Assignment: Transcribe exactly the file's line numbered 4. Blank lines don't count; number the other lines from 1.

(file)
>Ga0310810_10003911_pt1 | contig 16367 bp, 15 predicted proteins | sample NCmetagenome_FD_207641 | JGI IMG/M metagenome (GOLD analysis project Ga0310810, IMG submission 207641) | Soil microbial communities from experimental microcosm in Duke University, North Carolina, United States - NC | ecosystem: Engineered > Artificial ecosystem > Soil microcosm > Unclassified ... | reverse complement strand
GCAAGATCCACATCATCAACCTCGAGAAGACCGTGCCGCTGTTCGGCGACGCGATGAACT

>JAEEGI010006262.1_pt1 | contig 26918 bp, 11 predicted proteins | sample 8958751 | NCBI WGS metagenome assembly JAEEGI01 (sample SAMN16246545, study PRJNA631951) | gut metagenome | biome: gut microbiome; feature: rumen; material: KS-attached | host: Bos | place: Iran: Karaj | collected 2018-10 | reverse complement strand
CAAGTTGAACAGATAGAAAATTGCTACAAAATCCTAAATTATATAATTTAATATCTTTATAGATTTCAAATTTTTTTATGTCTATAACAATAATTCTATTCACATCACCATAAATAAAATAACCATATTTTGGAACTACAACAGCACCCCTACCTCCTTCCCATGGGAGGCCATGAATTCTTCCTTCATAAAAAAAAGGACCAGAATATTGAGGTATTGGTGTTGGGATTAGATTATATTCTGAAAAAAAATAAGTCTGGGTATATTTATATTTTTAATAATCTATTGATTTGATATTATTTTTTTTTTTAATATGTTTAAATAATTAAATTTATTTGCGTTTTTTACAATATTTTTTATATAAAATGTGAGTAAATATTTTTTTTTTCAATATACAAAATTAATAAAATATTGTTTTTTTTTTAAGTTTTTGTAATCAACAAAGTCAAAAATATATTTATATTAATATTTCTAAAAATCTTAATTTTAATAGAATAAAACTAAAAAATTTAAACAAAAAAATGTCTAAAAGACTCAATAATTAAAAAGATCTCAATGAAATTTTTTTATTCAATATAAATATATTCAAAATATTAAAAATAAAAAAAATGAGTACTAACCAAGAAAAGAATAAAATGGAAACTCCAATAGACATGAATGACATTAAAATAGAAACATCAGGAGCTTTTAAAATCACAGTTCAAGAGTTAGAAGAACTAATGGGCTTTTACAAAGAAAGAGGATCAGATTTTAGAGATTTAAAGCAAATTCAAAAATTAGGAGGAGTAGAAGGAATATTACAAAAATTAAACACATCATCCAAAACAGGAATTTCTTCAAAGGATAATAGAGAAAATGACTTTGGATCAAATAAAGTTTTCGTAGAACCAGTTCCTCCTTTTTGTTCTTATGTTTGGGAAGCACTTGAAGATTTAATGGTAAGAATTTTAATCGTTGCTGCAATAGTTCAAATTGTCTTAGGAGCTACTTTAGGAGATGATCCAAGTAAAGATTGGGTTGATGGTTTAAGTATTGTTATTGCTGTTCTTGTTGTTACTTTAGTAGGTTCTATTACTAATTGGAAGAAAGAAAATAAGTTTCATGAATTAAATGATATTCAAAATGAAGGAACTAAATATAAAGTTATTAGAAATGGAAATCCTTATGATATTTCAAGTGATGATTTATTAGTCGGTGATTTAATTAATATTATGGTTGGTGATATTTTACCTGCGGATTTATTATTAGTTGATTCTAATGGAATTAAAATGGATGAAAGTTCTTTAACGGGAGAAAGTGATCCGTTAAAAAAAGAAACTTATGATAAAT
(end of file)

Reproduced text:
CAAGTTGAACAGATAGAAAATTGCTACAAAATCCTAAATTATATAATTTAATATCTTTATAGATTTCAAATTTTTTTATGTCTATAACAATAATTCTATTCACATCACCATAAATAAAATAACCATATTTTGGAACTACAACAGCACCCCTACCTCCTTCCCATGGGAGGCCATGAATTCTTCCTTCATAAAAAAAAGGACCAGAATATTGAGGTATTGGTGTTGGGATTAGATTATATTCTGAAAAAAAATAAGTCTGGGTATATTTATATTTTTAATAATCTATTGATTTGATATTATTTTTTTTTTTAATATGTTTAAATAATTAAATTTATTTGCGTTTTTTACAATATTTTTTATATAAAATGTGAGTAAATATTTTTTTTTTCAATATACAAAATTAATAAAATATTGTTTTTTTTTTAAGTTTTTGTAATCAACAAAGTCAAAAATATATTTATATTAATATTTCTAAAAATCTTAATTTTAATAGAATAAAACTAAAAAATTTAAACAAAAAAATGTCTAAAAGACTCAATAATTAAAAAGATCTCAATGAAATTTTTTTATTCAATATAAATATATTCAAAATATTAAAAATAAAAAAAATGAGTACTAACCAAGAAAAGAATAAAATGGAAACTCCAATAGACATGAATGACATTAAAATAGAAACATCAGGAGCTTTTAAAATCACAGTTCAAGAGTTAGAAGAACTAATGGGCTTTTACAAAGAAAGAGGATCAGATTTTAGAGATTTAAAGCAAATTCAAAAATTAGGAGGAGTAGAAGGAATATTACAAAAATTAAACACATCATCCAAAACAGGAATTTCTTCAAAGGATAATAGAGAAAATGACTTTGGATCAAATAAAGTTTTCGTAGAACCAGTTCCTCCTTTTTGTTCTTATGTTTGGGAAGCACTTGAAGATTTAATGGTAAGAATTTTAATCGTTGCTGCAATAGTTCAAATTGTCTTAGGAGCTACTTTAGGAGATGATCCAAGTAAAGATTGGGTTGATGGTTTAAGTATTGTTATTGCTGTTCTTGTTGTTACTTTAGTAGGTTCTATTACTAATTGGAAGAAAGAAAATAAGTTTCATGAATTAAATGATATTCAAAATGAAGGAACTAAATATAAAGTTATTAGAAATGGAAATCCTTATGATATTTCAAGTGATGATTTATTAGTCGGTGATTTAATTAATATTATGGTTGGTGATATTTTACCTGCGGATTTATTATTAGTTGATTCTAATGGAATTAAAATGGATGAAAGTTCTTTAACGGGAGAAAGTGATCCGTTAAAAAAAGAAACTTATGATAAAT